As luck would have it, this is the perfect week to put your winter body plan into action. If you haven't already started indulging in Halloween candy, I would recommend that you find the stash closest to you and dig in immediately. To achieve your ultimate goal, steer clear of fat-free and low-fat options like Twizzlers, gummy candy, or (heaven forbid) gum. Instead, choose candy that will get to work right away in not only tasting delicious, but sticking to your ribs and keeping you padded and cushioned all season long. Aim for as many servings of chocolate as possible, with bonus points for things like caramel, peanut butter, and coconut. This candy gluttony will become the building block for your diet over the next weeks and through the holiday season.

To illustrate and make sure you understand the chow down fundamentals, let me include a picture my friend Holly was kind enough to share with me. As you can see, the middle picture shows the most commonly followed, most miserable option, the Weight Loss Trapezoid. That is not the fast track to sweater svelte that we are seeking to obtain this time of year, so instead, devote your focus to what is known as the Happiness Paper Hat. Now you can clearly see the foods that are the most important for full-figured success. Put down the apple, pick up the fried apple pie.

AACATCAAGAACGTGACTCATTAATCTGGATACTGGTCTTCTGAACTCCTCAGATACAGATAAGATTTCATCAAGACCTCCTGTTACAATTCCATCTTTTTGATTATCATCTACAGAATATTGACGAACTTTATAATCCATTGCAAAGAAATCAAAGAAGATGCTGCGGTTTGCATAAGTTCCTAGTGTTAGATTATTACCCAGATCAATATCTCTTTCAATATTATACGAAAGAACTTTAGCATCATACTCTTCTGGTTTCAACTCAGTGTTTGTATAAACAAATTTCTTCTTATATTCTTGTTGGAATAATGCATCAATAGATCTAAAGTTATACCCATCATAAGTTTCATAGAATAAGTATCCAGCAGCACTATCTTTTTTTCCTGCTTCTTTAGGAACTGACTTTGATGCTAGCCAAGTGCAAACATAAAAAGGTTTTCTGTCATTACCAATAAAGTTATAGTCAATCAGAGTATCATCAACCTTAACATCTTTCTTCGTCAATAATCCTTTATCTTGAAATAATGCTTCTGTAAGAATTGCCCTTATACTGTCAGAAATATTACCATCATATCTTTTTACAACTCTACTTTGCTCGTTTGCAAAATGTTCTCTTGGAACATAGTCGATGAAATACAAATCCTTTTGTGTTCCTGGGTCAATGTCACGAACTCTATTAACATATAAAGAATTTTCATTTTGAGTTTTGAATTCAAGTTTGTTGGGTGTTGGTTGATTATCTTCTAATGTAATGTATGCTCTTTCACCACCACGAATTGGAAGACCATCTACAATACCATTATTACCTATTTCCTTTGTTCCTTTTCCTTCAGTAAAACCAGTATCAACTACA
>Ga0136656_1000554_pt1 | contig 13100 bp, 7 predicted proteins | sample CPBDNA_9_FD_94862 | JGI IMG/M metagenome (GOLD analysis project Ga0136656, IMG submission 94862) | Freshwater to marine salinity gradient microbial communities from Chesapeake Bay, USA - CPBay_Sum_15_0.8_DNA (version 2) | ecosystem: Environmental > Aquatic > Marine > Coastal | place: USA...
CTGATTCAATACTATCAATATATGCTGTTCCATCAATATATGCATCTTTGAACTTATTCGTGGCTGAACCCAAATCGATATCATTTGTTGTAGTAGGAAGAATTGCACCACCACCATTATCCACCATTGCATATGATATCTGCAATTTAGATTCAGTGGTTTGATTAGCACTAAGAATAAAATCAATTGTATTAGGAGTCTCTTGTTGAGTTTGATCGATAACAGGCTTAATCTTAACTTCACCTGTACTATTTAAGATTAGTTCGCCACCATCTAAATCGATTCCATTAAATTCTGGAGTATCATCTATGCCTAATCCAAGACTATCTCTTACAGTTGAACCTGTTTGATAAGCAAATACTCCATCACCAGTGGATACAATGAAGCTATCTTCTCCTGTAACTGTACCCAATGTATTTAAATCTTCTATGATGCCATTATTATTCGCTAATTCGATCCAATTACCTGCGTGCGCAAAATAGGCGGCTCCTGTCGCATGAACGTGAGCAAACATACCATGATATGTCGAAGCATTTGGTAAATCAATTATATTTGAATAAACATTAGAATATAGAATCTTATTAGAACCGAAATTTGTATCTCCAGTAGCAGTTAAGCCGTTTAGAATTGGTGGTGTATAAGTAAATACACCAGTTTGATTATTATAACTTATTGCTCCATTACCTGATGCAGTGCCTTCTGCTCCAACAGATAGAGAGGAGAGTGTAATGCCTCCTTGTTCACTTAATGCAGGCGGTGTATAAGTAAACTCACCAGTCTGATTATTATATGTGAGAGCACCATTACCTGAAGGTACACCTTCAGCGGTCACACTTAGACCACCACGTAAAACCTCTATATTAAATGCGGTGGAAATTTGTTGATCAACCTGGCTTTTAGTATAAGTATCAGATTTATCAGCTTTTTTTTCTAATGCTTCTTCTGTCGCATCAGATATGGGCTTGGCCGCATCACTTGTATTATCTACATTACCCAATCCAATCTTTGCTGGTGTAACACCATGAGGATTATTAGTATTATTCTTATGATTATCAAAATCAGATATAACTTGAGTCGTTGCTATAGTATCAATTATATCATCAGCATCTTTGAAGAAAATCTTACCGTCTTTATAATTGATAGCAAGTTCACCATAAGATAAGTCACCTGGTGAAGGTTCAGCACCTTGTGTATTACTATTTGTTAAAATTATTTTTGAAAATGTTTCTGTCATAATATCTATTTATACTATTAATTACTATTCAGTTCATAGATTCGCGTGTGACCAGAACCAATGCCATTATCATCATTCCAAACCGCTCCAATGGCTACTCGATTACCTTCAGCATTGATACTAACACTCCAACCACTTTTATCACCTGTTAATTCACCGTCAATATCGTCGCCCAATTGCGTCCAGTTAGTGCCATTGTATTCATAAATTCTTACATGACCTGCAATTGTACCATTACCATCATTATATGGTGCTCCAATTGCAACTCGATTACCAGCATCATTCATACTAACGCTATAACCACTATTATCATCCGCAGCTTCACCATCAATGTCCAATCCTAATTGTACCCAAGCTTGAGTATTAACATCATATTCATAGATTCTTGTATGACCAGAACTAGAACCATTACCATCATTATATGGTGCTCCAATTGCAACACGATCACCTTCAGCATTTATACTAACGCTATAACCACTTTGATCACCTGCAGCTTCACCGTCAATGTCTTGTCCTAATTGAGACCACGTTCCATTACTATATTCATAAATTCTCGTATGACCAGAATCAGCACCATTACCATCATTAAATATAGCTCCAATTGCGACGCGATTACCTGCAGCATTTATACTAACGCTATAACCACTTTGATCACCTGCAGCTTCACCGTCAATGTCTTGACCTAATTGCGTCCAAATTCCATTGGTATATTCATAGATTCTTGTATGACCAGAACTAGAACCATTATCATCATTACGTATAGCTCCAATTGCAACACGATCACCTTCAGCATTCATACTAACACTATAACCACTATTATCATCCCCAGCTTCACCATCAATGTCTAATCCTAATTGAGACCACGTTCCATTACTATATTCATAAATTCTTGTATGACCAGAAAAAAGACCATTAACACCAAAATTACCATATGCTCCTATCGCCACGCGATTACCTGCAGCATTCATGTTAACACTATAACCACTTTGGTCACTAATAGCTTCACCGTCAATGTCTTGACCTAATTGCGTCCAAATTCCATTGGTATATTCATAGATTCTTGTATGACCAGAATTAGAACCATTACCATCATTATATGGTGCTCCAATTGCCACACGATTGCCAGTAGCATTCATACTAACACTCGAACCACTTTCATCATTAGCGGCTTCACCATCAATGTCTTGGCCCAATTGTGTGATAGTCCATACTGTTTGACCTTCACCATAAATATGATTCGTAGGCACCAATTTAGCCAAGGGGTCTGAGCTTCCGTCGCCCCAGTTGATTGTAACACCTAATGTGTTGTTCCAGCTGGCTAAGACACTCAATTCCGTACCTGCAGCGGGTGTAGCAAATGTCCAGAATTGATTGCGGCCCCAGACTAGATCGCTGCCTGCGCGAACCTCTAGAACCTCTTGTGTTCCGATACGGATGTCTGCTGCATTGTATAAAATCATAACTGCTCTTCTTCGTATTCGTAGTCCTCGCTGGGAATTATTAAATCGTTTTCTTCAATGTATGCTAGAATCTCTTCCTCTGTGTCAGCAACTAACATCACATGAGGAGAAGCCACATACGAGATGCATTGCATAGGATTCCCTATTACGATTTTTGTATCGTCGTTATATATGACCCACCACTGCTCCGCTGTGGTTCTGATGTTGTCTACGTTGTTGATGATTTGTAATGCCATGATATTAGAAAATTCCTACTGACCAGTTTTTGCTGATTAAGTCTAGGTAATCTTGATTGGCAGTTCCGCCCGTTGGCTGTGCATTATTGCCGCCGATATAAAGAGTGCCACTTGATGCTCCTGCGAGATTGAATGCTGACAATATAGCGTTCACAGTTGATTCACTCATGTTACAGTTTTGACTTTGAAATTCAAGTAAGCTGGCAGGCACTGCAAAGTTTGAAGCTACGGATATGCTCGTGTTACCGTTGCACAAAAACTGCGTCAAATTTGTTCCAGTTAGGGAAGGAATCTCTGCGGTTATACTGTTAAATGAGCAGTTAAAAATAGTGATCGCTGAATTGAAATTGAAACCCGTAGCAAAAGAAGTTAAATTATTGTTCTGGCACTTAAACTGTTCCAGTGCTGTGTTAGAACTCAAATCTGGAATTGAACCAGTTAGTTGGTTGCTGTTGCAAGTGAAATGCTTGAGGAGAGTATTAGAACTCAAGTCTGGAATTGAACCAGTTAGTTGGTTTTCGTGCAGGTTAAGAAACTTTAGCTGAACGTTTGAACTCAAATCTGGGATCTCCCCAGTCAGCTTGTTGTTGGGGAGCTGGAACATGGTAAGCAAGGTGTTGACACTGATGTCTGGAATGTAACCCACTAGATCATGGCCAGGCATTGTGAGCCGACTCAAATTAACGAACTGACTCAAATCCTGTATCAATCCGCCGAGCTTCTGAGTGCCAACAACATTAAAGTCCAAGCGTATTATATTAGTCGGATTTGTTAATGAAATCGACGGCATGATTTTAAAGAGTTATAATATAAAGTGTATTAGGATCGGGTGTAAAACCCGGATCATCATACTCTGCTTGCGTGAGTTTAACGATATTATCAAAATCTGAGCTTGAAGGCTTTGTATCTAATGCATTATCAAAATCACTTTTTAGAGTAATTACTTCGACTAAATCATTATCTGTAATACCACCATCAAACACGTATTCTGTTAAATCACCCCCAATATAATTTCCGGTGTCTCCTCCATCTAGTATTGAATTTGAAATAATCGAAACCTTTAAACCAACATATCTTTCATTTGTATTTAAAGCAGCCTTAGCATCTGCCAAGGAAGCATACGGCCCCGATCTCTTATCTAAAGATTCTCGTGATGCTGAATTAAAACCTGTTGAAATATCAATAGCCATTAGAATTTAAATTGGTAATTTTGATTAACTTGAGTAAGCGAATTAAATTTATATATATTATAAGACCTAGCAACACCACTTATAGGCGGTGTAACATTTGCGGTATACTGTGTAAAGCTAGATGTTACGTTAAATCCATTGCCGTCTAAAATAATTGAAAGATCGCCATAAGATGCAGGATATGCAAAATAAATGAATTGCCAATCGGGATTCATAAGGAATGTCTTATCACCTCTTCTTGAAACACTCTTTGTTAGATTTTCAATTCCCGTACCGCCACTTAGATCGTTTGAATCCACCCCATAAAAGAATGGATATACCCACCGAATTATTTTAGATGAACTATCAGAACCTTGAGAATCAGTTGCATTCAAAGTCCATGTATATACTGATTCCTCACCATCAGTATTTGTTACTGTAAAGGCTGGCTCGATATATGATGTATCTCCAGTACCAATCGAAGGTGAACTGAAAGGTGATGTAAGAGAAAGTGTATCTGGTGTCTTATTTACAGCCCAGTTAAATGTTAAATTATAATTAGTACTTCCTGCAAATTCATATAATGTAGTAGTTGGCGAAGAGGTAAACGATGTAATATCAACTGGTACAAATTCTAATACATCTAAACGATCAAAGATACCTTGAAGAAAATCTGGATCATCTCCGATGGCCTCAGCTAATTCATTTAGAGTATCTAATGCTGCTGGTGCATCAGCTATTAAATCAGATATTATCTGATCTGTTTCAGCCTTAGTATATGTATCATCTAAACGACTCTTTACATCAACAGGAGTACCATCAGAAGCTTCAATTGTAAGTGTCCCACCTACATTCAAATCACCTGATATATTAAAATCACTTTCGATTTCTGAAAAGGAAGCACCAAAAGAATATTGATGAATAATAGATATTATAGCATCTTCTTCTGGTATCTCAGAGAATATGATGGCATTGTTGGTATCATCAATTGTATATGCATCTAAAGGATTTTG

For those of you who think that this plan seems too difficult, or are doubting the methodology of winterizing your body, I have medical science to back my claims. My mother's physician told her just last month that he does not recommend dieting through the cold and flu season, as it can weaken the immune system and leave one more susceptible to illness. I'm not exactly sure his stance on actively gaining weight during this time of year, but I think the message is clear: it's October and thin is so three months ago. Flab is fab, and it's time to decide, commit, and succeed in the form of carbs, carbs with melted cheese, and carbs with melted chocolate. The beauty of this plan is the flexibility all these options give you to tailor your menus and snacks to suit your individual tastes. With the right combination of sweets, fried foods, pasta, and cocktails, your perfect winter shape is well within reach.

Some of you will still remain skeptical. You have been mistakenly taught that a slender frame looks equally appealing in winter clothing, and that moderation is the key to looking and feeling your best during the cooler months of the year. You've been conditioned to try and resist all of the temptations that holiday parties and get togethers can bring, and you may even be inclined to try and prepare healthy versions of the comfort food we all crave when the weather turns cold. I can understand how you may have been misled, so again, I offer unequivocal proof that a rotund shape is more than desirable now that autumn is upon us. Let's take a look at the most popular images of the season, shall we? After all, a picture is worth a thousand pounds words.